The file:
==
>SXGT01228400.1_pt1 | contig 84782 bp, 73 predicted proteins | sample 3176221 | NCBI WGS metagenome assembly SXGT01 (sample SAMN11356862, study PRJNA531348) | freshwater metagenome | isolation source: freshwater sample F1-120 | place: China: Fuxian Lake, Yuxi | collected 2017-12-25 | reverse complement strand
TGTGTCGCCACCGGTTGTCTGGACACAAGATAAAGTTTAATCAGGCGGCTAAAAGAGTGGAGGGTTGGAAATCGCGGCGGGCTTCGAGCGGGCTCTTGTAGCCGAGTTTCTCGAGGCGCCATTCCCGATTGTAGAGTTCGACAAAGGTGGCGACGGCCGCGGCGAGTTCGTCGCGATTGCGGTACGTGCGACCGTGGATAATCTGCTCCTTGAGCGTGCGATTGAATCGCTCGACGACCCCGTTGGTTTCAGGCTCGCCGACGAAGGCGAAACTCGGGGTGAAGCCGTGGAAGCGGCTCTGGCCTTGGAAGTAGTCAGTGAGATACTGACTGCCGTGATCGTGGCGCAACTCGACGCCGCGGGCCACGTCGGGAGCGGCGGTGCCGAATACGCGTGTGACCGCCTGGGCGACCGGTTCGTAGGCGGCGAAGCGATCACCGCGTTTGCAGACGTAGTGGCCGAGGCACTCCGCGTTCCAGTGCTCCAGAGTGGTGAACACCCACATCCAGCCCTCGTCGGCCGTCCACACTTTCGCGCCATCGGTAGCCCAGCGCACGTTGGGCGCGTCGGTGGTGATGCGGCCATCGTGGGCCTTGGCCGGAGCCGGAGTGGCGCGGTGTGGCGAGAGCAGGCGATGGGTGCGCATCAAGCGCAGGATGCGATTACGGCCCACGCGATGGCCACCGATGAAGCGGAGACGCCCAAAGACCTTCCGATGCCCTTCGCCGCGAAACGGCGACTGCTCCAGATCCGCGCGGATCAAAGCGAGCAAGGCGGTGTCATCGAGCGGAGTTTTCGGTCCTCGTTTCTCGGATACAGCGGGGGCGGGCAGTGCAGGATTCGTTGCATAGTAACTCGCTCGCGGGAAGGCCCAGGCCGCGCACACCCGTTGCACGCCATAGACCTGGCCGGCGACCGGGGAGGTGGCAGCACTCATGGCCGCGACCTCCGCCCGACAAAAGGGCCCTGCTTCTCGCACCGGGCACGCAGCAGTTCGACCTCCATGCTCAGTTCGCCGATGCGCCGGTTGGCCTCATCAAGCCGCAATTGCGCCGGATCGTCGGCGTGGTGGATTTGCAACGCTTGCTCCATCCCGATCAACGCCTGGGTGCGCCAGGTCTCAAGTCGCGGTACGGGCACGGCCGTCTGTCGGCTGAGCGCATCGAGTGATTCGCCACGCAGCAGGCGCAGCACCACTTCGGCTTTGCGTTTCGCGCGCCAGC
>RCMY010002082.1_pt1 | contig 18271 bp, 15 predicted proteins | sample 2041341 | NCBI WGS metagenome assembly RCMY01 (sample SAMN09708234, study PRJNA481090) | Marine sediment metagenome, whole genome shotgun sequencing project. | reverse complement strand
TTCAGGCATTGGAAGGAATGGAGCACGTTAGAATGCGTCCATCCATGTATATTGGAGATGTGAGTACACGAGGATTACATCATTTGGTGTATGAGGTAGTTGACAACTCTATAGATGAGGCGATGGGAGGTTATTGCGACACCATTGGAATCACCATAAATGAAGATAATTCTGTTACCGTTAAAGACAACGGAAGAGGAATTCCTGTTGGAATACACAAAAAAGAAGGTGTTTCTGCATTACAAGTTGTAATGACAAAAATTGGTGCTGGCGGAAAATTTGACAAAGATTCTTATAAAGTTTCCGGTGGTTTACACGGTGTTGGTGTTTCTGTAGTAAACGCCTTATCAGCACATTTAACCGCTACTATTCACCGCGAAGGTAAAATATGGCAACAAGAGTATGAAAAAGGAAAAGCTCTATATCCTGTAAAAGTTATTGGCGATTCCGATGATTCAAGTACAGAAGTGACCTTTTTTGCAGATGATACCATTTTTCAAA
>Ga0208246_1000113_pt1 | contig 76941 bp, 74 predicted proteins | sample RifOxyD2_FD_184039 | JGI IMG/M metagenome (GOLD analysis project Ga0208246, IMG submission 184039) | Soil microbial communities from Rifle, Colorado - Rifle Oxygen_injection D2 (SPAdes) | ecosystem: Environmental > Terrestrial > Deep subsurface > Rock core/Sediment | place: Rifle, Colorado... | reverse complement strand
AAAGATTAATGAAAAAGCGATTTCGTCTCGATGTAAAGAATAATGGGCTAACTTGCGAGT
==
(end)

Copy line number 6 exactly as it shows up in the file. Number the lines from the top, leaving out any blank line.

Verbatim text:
AAAGATTAATGAAAAAGCGATTTCGTCTCGATGTAAAGAATAATGGGCTAACTTGCGAGT